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MAXIMIZING PROFITABILTY – How to Lead through the Lens of the Four Line P&L

“Profit is not the legitimate purpose of business. The legitimate purpose of business is to provide a product or service that people need and do it so well that it’s profitable.” – James Rouse

As stated by Business Insider, “a profit and loss statement is a report of the changes in the income and expense accounts over a set period of time”.

Revenue, Margin, Expenses, Profit. All lines of a profit and loss statement intersect at these four main categories which are the indicators of the health of your business. Revenue and margin drive your growth while the expenses are the cost of doing business. The net of the equation is profit. Revenue is the “top line”. It’s the total sales you have earned specifically within the given timeframe. Once returns, discounts, cost of goods sold are subtracted from gross revenue the remainder is the company’s profit margin. Expenses are items or services that cost the business money. These can include payroll, which is usually the largest expense for any company, benefits, supplies, rent, utilities, research and development, bad debt, advertising, insurance, taxes, etc. Once all expenses are accounted for relative to revenue and margin, the difference is net profit. Understanding what each of the key four lines look like from period to period indicates how the company is performing directionally. It indicates growth or loss.

Here are some things to consider in order to impact the P&L and maximize profit:

1. Revenue

  • Identify a forecast or projections for revenue in a future period based on impacting factors such as competition changes, a change or shift in demographics, a change in customer shopping trends, a potential change in technology relative to your business, a change in customer traffic, fluctuating inventory, marketing ROI.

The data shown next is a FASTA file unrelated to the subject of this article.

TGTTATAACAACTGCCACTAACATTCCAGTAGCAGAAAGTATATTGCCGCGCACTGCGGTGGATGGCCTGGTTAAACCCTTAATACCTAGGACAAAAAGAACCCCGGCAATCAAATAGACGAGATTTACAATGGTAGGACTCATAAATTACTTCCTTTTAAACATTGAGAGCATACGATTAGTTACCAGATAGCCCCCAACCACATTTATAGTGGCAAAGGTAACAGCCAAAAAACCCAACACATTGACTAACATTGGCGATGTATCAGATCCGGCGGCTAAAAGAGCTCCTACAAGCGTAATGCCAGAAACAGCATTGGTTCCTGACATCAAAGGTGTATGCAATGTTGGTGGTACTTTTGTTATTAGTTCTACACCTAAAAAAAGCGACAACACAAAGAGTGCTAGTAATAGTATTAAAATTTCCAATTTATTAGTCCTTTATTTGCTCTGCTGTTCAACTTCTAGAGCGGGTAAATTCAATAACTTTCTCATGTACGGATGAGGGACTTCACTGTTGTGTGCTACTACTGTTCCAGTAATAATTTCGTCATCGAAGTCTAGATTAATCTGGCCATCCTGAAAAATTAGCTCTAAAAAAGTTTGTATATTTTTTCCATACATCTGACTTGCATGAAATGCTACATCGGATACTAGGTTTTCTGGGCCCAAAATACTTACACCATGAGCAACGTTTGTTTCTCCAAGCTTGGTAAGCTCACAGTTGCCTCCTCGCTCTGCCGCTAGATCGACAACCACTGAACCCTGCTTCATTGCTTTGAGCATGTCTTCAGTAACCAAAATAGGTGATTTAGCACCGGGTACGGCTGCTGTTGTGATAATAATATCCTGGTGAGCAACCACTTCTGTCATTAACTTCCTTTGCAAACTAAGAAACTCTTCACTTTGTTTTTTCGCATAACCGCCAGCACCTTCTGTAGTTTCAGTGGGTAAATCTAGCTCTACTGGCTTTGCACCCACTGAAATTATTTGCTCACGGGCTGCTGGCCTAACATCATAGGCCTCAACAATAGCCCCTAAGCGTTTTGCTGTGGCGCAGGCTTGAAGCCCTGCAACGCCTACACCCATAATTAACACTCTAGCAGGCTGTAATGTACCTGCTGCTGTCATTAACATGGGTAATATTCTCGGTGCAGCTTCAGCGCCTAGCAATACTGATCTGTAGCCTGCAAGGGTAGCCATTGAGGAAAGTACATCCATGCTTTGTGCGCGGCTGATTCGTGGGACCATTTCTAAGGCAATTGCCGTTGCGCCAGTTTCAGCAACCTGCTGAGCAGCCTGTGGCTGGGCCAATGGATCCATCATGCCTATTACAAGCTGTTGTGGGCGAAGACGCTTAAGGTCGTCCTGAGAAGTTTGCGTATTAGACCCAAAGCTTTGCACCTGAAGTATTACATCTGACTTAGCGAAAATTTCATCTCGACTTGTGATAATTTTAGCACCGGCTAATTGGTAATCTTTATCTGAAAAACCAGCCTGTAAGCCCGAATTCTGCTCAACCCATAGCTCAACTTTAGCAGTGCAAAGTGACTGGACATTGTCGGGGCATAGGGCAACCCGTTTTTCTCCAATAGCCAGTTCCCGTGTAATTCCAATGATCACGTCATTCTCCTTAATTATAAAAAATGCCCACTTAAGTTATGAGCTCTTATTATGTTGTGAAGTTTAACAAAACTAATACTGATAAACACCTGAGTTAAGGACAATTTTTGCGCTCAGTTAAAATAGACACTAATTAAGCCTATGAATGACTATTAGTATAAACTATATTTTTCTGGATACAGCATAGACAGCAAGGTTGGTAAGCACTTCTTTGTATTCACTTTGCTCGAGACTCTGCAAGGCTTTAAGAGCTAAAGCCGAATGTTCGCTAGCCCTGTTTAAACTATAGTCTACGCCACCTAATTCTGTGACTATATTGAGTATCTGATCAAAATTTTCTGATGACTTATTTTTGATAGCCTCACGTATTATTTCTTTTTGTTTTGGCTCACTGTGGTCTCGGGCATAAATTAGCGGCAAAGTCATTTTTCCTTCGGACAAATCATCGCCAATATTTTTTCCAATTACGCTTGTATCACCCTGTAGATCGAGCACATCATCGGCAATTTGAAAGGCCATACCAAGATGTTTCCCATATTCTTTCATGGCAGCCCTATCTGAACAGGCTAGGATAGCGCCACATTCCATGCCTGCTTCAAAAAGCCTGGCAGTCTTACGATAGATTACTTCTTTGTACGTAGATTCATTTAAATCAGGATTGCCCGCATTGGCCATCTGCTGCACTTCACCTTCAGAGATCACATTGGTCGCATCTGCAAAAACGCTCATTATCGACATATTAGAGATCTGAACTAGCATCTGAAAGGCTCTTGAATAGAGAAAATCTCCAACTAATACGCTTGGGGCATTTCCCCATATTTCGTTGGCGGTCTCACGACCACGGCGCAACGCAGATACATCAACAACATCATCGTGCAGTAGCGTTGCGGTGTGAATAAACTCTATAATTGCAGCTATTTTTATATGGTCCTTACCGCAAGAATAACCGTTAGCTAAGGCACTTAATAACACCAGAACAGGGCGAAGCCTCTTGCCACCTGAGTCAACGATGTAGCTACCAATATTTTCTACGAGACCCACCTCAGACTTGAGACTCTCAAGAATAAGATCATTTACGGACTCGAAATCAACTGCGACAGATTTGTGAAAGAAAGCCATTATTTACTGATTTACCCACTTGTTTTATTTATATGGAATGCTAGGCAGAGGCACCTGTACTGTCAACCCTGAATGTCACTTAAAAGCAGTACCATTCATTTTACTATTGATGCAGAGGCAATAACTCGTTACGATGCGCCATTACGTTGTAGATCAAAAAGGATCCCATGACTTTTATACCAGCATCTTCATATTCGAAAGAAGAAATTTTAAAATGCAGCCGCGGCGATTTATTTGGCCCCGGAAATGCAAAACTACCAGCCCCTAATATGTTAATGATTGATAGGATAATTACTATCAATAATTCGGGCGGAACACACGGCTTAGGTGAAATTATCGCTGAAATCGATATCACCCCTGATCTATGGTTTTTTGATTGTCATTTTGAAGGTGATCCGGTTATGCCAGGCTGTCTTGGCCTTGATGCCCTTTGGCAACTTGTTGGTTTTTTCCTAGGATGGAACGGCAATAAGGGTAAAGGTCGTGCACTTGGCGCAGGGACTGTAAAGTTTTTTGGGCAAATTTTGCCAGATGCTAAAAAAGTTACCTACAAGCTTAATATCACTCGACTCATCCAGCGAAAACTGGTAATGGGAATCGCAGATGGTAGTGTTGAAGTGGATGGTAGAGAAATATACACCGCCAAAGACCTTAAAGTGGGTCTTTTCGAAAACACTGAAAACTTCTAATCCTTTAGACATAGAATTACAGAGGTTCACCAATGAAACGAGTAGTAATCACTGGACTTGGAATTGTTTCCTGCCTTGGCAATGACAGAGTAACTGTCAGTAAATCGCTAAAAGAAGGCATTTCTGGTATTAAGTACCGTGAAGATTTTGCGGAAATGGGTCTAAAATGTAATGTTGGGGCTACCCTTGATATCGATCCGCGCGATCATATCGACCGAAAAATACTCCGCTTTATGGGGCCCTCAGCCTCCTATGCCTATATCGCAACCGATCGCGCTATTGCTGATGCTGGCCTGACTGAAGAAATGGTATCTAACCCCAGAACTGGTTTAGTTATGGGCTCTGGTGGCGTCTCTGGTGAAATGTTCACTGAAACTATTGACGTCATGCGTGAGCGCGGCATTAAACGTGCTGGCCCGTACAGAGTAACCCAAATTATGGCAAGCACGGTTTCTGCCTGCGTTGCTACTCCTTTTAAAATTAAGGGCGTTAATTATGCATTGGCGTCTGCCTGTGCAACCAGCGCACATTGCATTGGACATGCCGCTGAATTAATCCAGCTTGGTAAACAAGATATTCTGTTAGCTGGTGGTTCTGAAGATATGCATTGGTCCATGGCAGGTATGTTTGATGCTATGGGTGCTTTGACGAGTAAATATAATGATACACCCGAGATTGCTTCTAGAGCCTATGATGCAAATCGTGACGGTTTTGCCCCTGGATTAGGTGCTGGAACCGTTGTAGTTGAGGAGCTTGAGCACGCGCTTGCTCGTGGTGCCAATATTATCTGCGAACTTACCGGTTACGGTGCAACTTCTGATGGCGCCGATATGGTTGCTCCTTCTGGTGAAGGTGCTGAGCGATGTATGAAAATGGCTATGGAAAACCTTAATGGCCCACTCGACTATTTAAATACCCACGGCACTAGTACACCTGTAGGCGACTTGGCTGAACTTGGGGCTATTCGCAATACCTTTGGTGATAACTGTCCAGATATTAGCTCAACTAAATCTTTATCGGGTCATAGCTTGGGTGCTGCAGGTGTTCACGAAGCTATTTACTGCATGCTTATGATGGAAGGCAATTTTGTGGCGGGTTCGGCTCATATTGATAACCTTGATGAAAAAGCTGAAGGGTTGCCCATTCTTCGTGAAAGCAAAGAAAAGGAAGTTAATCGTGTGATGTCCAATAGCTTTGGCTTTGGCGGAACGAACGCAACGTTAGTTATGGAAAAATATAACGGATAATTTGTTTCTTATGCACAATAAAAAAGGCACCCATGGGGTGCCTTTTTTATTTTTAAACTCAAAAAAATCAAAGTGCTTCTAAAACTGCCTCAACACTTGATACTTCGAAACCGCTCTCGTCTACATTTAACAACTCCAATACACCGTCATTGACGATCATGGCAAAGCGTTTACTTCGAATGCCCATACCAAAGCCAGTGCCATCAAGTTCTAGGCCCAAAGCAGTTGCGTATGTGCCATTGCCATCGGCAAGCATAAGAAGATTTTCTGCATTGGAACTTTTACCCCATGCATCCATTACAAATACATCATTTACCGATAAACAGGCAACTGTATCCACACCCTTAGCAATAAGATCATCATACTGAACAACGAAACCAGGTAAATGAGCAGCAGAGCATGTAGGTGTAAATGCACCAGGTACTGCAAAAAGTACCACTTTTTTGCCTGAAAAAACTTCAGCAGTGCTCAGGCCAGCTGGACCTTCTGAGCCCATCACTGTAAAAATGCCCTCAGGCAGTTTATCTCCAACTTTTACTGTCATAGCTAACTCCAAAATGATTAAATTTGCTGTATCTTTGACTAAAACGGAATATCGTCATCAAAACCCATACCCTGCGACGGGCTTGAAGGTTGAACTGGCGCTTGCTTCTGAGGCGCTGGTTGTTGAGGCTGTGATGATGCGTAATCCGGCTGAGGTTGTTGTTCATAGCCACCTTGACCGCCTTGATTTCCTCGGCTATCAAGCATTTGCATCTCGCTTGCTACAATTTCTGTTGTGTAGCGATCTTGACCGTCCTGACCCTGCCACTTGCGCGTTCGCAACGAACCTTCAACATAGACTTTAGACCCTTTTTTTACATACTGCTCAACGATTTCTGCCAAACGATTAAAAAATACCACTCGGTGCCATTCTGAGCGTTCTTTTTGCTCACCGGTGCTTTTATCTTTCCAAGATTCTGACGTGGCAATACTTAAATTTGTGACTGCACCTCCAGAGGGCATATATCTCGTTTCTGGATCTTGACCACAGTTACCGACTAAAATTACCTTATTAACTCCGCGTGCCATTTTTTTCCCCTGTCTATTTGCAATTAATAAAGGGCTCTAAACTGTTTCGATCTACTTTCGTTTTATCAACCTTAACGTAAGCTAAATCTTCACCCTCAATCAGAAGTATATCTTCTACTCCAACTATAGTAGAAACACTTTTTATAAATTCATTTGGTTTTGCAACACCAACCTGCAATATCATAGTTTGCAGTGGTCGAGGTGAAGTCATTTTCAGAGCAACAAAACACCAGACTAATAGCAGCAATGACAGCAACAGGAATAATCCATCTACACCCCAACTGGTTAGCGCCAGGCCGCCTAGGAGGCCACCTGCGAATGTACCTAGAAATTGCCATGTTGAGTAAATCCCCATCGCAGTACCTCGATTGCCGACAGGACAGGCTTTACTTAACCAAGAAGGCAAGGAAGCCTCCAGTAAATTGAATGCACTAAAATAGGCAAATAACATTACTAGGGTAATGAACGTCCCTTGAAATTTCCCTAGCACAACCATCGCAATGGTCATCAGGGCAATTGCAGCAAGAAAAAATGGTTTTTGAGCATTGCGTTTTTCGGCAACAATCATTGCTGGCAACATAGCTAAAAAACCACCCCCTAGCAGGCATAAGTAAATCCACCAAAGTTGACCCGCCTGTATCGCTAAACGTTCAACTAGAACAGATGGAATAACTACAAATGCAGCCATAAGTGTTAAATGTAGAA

• Analyze zip code analysis. Seek to understand which zip codes correlate to where the customer traffic is driven from and which zip codes have an opportunity for impact.
  • Assess the demographics of the current customer or client base and ensure the company is a reflection of those demographics.
  • Take note of which zip codes the company has community presence in and where there is potential for volunteerism or creating mutually beneficial relationships with other organizations.

2. Margin

  • Drive more top line revenue, increased margin will follow.
  • Identify the top 20% of products/services that are driving margin and focus the company’s energy and key resources in a way that maximizes those sales.
  • Find ways to improve the quality of your product or the value of the services you offer.
  • Assess the team’s level of knowledge around high margin products/services to determine if the company’s connection with its customers is effective and credible.

3. Expenses

  • If there is overspend in payroll identify if it is tied to overtime hours, average salary or hours worked in excess of the budget.
  • Slow down to observe experience in the important areas of the company. Notate whether or not customer or client experience is adding to the expense line due to customer returns, lost customers, unnecessary discounts, an increase in customer escalations or complaints, bad debt, etc.
  • Be realistic about the state of the company’s technology. Determine whether or not it is outdated and potentially causing longer than average shipping times, process inefficiencies, long lines or other customer disappoints.
  • Partner with HR to understand if the level of talent or training process is adding turnover costs.
  • Partner with Real Estate or Operations to find out if there are any tenant changes where the company is located that may give leverage to negotiate lower lease rates.
  • Have an expert or a 3rd party evaluate the efficiency and effectiveness of your operational processes and what tweaks may improve productivity and reduce costs.
  • Determine if the company’s shortage rate is improving or depreciating and what actions are necessary to eliminate expense in this area.

4. Profit

  • If trends or impacts on the industry indicate that top line sales may decline, be proactive in strategy to drive incremental margin and/or reduce expenses to the degree that there is still a flow through of profit to the bottom line.
  • Stay connected to trends of profit month over month and year over year to understand where the company is going directionally vs just in the current period. Pivot as needed.

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